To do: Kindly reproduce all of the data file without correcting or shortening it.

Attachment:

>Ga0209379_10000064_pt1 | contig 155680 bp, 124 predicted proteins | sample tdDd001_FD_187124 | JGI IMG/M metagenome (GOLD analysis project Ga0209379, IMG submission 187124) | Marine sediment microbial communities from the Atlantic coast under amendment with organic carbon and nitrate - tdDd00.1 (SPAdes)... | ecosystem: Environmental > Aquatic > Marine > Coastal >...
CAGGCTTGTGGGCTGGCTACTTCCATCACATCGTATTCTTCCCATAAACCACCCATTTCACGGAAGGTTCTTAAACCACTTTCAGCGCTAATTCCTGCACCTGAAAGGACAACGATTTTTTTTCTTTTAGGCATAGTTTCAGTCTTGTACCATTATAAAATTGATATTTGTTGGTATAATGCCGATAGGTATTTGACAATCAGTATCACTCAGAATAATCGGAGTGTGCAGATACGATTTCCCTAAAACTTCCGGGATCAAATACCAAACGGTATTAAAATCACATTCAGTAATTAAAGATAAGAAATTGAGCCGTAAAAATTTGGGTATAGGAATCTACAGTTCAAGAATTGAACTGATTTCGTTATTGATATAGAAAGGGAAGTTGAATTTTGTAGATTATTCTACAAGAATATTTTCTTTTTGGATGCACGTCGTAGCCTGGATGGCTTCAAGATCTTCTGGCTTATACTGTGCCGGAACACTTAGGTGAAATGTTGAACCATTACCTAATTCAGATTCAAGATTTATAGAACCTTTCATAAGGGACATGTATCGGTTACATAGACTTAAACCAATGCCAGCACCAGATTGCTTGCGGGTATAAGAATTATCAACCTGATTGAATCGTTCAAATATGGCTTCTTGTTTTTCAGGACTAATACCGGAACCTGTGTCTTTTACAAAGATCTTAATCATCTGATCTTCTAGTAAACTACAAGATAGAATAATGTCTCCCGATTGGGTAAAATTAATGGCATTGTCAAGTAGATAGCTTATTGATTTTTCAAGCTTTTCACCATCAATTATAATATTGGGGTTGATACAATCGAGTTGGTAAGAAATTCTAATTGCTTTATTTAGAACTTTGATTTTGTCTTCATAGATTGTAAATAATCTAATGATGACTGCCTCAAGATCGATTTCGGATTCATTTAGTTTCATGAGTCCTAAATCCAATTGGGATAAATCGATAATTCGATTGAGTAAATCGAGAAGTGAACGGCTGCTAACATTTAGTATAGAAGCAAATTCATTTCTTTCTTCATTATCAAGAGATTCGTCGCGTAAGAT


>Ga0209379_10000064_pt1 | contig 155680 bp, 124 predicted proteins | sample tdDd001_FD_187124 | JGI IMG/M metagenome (GOLD analysis project Ga0209379, IMG submission 187124) | Marine sediment microbial communities from the Atlantic coast under amendment with organic carbon and nitrate - tdDd00.1 (SPAdes)... | ecosystem: Environmental > Aquatic > Marine > Coastal >...
CAGGCTTGTGGGCTGGCTACTTCCATCACATCGTATTCTTCCCATAAACCACCCATTTCACGGAAGGTTCTTAAACCACTTTCAGCGCTAATTCCTGCACCTGAAAGGACAACGATTTTTTTTCTTTTAGGCATAGTTTCAGTCTTGTACCATTATAAAATTGATATTTGTTGGTATAATGCCGATAGGTATTTGACAATCAGTATCACTCAGAATAATCGGAGTGTGCAGATACGATTTCCCTAAAACTTCCGGGATCAAATACCAAACGGTATTAAAATCACATTCAGTAATTAAAGATAAGAAATTGAGCCGTAAAAATTTGGGTATAGGAATCTACAGTTCAAGAATTGAACTGATTTCGTTATTGATATAGAAAGGGAAGTTGAATTTTGTAGATTATTCTACAAGAATATTTTCTTTTTGGATGCACGTCGTAGCCTGGATGGCTTCAAGATCTTCTGGCTTATACTGTGCCGGAACACTTAGGTGAAATGTTGAACCATTACCTAATTCAGATTCAAGATTTATAGAACCTTTCATAAGGGACATGTATCGGTTACATAGACTTAAACCAATGCCAGCACCAGATTGCTTGCGGGTATAAGAATTATCAACCTGATTGAATCGTTCAAATATGGCTTCTTGTTTTTCAGGACTAATACCGGAACCTGTGTCTTTTACAAAGATCTTAATCATCTGATCTTCTAGTAAACTACAAGATAGAATAATGTCTCCCGATTGGGTAAAATTAATGGCATTGTCAAGTAGATAGCTTATTGATTTTTCAAGCTTTTCACCATCAATTATAATATTGGGGTTGATACAATCGAGTTGGTAAGAAATTCTAATTGCTTTATTTAGAACTTTGATTTTGTCTTCATAGATTGTAAATAATCTAATGATGACTGCCTCAAGATCGATTTCGGATTCATTTAGTTTCATGAGTCCTAAATCCAATTGGGATAAATCGATAATTCGATTGAGTAAATCGAGAAGTGAACGGCTGCTAACATTTAGTATAGAAGCAAATTCATTTCTTTCTTCATTATCAAGAGATTCGTCGCGTAAGAT